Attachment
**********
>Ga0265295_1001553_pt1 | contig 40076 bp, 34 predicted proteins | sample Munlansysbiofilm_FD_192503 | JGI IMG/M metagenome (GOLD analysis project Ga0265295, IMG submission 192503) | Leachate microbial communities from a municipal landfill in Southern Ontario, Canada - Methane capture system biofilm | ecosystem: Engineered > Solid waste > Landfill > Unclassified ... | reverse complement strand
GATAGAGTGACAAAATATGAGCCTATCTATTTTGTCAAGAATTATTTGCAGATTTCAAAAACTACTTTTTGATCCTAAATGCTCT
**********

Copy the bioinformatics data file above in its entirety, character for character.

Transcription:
>Ga0265295_1001553_pt1 | contig 40076 bp, 34 predicted proteins | sample Munlansysbiofilm_FD_192503 | JGI IMG/M metagenome (GOLD analysis project Ga0265295, IMG submission 192503) | Leachate microbial communities from a municipal landfill in Southern Ontario, Canada - Methane capture system biofilm | ecosystem: Engineered > Solid waste > Landfill > Unclassified ... | reverse complement strand
GATAGAGTGACAAAATATGAGCCTATCTATTTTGTCAAGAATTATTTGCAGATTTCAAAAACTACTTTTTGATCCTAAATGCTCT